After a slight delay, RocketNumberNine -- the duo of London-based brothers Todd Page on drums and Ben Page on synths -- has released their latest album, "MeYouWeYou." With a name taken from a song by space jazz crusader Sun Ra and musical influences from Detroit to London to Africa and beyond, RocketNumberNine, has spent the last eight years shaping their sound into what it is today. The two invite listeners to delve into their tribal Chingford roots with this hard-hitting modern dance music. After a chance meeting and short tour with the band Four Tet, they have condensed their electronic dance/punk/jazz mash-up into more digestible bits for a nine-song album. The deep bass in their tribal techno track "Rotunda" creates African percussive rhythms that just manage to distract from the ear-splitting electronic samples. The sound of this is very much a live music sound altered with levels of drums, riffs and synth, at points even evoking the feel of a marching band’s drum line. This sound resurfaces in the stellar track "Black and Blue," and again in "Slide," working with the eponymous ’slide’ groove sound. An early house music sound comes out in the quirky track "Lone Raver," and a crispy, burning sound saturates "Deadly Buzz," which grows in intensity throughout the four and a half minute run time. Their intro track, "Lope" is a carefully metered explosion of drums and guitar, with thrilling percussive thrown in for good measure. Cowbell and triangle set the pace in "Steel Drummer," and vocal distortions provide an otherworldly, alien intro for "Symposium." This all-instrumental album isn’t one you can sing along with, but it just might make your next late-night road trip whiz by in a pleasantly discordant blur. (Smalltown Supersound)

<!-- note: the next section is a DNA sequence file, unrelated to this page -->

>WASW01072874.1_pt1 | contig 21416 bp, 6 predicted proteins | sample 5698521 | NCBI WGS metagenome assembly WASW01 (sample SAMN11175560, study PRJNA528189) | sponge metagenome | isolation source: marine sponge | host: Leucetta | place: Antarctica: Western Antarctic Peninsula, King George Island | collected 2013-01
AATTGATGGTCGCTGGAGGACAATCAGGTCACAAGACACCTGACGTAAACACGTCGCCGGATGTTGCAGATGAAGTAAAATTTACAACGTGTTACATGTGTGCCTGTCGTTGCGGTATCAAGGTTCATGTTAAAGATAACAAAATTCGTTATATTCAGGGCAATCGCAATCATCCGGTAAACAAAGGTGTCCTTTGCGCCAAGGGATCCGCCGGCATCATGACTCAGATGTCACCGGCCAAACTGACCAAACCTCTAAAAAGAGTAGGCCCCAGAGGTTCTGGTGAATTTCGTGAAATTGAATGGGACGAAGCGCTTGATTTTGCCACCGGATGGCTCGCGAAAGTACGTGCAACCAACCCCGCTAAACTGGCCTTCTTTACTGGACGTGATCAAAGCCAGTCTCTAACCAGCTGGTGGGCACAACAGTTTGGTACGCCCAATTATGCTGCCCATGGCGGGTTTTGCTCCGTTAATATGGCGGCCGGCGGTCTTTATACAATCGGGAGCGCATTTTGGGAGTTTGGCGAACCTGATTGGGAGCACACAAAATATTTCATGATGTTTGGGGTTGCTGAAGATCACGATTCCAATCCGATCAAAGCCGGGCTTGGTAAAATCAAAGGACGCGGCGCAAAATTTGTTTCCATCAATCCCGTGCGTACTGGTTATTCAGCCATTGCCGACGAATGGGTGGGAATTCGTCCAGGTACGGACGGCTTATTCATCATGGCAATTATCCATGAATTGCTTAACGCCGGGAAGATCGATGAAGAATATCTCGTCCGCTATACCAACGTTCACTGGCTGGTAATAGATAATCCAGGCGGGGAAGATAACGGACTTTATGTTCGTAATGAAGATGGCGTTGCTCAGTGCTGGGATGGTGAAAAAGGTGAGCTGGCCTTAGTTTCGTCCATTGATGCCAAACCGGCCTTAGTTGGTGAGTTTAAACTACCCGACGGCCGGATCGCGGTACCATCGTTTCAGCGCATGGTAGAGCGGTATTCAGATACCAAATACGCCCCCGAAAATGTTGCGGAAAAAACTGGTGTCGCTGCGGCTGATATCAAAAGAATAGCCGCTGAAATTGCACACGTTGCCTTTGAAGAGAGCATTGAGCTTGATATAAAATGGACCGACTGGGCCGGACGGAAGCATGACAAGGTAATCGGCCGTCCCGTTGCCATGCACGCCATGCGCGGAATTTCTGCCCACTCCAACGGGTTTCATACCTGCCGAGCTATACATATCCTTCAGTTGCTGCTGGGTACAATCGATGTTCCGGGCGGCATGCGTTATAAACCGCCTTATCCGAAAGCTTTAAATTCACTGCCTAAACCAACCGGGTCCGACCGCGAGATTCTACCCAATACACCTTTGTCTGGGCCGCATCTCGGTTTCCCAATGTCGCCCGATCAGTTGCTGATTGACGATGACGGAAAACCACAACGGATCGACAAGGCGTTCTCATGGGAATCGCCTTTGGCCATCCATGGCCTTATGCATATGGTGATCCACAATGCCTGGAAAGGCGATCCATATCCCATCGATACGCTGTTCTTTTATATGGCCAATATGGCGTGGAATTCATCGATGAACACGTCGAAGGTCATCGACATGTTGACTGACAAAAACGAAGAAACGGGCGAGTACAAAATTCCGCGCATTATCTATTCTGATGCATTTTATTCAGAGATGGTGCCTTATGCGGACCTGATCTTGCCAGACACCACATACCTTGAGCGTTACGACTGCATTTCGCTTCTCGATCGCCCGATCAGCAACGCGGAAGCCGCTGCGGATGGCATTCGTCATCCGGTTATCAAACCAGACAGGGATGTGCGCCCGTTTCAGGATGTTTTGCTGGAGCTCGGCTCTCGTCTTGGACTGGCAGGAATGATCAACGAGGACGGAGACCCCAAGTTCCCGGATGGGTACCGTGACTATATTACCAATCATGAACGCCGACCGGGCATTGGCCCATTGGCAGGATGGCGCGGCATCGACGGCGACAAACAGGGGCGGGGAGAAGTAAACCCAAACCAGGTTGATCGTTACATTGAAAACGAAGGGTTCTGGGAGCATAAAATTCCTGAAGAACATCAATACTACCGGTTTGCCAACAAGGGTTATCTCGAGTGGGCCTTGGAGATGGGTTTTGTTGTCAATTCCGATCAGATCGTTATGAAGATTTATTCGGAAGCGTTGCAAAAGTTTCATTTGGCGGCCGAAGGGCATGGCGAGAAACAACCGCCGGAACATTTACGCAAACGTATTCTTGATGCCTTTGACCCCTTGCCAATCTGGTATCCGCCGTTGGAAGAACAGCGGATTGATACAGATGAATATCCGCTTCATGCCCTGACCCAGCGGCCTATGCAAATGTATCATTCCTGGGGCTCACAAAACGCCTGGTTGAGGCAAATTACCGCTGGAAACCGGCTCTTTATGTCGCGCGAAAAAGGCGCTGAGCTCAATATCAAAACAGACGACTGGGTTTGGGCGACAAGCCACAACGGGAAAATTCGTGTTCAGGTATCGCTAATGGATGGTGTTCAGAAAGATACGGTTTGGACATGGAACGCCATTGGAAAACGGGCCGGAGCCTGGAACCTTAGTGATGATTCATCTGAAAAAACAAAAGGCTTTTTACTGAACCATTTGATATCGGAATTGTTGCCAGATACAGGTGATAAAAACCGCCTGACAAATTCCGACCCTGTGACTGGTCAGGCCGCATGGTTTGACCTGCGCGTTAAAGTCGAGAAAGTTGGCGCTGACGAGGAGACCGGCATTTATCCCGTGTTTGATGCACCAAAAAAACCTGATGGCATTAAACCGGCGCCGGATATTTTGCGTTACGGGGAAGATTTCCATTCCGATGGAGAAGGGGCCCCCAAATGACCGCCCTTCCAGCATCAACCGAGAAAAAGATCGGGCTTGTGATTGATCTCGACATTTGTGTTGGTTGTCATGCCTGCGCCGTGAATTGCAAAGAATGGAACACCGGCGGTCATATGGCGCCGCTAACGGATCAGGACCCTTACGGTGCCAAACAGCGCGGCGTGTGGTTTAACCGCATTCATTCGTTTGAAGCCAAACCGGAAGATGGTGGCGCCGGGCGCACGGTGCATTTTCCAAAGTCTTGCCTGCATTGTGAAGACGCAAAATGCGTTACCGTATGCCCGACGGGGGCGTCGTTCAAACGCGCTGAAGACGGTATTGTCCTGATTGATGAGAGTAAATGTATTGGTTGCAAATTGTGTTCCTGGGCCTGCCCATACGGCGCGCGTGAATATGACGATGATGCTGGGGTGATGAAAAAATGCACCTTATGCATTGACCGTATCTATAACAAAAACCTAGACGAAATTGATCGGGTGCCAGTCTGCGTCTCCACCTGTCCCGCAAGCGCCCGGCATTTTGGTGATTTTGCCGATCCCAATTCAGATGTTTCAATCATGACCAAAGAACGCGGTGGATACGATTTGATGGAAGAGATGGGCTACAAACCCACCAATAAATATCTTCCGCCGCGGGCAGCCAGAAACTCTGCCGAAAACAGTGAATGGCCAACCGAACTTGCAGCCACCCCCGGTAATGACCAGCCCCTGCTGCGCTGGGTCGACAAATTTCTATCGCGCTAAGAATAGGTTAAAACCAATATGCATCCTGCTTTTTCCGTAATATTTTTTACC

"Home" (Rudimental)